March 20, 2018
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Colon cancer death rates will fall in Europe this year, experts say

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A report published in Annals of Oncology projects that colorectal cancer death rates in Europe may drop by as much as 7% in 2018 compared with rates in 2012.

Carlo La Vecchia, MD, professor of medicine at the University of Milan, Italy, and colleagues, also predicted lower death rates for most other cancers and called the development “one of the major success stories of the past 30 years in Europe.”

“Colorectal cancer is the most common cause of cancer death among non-smokers in both men and women,” La Vecchia said in a press release. “The fall in mortality that we are predicting for 2018 has been one of the major success stories in clinical oncology. This improvement in death rates in Europe comes in the absence of a single major breakthrough and is due to improved diagnosis and management of the disease.”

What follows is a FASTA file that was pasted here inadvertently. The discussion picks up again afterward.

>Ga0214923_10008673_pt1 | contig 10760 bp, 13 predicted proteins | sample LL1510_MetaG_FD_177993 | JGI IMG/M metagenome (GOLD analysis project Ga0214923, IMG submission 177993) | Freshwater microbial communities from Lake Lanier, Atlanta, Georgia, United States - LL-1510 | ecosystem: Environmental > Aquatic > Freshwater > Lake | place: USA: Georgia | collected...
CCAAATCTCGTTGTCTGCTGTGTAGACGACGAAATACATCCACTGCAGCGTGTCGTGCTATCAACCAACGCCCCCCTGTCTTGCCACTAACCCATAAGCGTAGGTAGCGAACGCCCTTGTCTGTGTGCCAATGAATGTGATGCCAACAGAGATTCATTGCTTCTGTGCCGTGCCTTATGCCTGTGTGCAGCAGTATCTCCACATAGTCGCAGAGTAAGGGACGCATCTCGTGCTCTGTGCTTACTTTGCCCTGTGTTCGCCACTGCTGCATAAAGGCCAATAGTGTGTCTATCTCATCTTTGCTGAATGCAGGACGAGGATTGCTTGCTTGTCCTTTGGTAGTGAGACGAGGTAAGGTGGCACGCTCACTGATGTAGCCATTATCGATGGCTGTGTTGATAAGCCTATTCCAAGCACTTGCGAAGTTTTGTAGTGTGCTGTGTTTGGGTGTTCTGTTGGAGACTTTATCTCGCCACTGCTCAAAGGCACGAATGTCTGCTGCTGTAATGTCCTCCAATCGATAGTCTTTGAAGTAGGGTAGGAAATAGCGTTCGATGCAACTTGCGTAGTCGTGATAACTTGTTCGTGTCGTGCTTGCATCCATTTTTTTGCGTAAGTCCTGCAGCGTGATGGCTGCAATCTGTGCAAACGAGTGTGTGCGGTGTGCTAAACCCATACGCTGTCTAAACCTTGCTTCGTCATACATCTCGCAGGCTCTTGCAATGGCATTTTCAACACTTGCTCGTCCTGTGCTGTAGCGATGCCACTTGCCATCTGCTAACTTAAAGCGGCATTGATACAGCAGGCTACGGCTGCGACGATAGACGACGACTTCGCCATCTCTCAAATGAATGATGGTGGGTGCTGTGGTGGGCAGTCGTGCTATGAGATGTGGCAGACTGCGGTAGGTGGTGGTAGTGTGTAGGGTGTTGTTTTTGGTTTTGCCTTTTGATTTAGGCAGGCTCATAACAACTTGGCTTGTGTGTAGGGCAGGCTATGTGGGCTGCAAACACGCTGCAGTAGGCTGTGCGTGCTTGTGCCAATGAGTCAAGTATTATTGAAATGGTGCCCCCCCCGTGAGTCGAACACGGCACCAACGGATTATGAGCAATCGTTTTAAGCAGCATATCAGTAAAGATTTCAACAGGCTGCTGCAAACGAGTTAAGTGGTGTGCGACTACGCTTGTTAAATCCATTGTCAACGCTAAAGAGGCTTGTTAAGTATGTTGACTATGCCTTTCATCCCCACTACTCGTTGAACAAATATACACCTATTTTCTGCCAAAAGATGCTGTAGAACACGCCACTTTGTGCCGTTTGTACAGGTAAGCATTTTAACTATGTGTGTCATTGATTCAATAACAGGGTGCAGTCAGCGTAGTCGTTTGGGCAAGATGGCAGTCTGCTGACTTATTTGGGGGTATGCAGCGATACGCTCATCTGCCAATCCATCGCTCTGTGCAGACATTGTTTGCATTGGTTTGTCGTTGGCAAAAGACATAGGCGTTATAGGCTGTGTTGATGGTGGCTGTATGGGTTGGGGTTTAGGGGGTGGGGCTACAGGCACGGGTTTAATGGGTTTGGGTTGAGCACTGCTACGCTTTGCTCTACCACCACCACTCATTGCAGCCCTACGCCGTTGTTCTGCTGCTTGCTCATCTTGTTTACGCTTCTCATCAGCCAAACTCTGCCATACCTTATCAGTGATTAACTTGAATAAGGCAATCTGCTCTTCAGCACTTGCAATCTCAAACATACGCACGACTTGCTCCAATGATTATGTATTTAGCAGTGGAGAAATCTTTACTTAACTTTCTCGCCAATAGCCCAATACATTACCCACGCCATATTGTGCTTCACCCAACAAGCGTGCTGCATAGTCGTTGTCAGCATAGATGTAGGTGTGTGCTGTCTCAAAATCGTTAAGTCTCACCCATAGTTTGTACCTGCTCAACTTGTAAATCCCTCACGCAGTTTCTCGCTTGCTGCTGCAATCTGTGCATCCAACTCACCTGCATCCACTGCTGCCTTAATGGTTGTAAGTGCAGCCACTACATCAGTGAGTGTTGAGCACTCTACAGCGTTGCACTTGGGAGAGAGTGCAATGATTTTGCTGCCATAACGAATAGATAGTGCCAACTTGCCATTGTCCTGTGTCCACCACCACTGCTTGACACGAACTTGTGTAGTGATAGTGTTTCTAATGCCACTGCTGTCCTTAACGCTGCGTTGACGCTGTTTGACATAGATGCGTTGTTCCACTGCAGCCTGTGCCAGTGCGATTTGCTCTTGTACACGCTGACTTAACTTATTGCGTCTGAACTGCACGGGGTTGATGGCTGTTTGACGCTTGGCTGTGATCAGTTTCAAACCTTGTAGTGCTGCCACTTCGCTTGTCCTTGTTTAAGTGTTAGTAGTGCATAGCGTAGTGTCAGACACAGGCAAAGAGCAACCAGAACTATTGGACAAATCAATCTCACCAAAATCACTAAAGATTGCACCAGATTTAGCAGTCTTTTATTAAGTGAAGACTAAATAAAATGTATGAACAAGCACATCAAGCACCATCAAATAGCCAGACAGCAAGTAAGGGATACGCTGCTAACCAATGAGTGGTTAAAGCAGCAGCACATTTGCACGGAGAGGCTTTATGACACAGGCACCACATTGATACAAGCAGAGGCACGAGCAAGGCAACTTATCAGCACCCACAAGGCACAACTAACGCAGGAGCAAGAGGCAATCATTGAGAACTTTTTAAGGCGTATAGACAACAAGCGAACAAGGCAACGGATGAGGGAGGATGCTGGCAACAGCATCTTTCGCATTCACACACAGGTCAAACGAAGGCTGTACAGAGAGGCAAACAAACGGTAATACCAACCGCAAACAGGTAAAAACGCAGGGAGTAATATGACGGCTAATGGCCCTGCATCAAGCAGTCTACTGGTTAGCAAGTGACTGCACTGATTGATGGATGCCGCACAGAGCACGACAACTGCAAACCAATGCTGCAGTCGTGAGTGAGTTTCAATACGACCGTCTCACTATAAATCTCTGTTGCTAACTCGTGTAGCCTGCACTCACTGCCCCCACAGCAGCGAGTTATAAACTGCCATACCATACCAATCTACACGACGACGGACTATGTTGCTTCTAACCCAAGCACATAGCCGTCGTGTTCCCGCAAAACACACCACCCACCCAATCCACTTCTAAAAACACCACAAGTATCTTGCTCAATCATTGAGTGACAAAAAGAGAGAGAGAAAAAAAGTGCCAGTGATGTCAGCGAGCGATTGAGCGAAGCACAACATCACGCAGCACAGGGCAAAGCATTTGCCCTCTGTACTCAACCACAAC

Using data on cancer deaths from 1970 to 2012 from the World Health Organization and population data from Eurostat, La Vecchia and colleagues analyzed cancer death rates from the 28 member-states of the European Union, as well as rates from its six largest countries — France, Germany, Italy, Poland, Spain and the United Kingdom.

The researchers predicted that colorectal cancer will account for approximately 177,400 deaths in 2018. Although that amount is higher than the death toll in 2012 due to a growing elderly population, the death rate will fall by 6.7% in men to 15.8 deaths per 100,000 and by 7.5% in women to 9.2 deaths per 100,000.

La Vecchia said the availability of colonoscopy, as well as the use of aspirin for cardiovascular disease prevention, may partly explain the decreased mortality risk.

The researchers also predicted an increase in the total number of cancer deaths in Europe in 2018 (1.4 million) compared with 2012 (1.3 million). However, during that time, the death rate has fallen by 10.3% in men to 130 per 100,000 and by 5% in women to 84 per 100,000. – by Alex Young

Disclosures: The authors reported no relevant financial disclosures.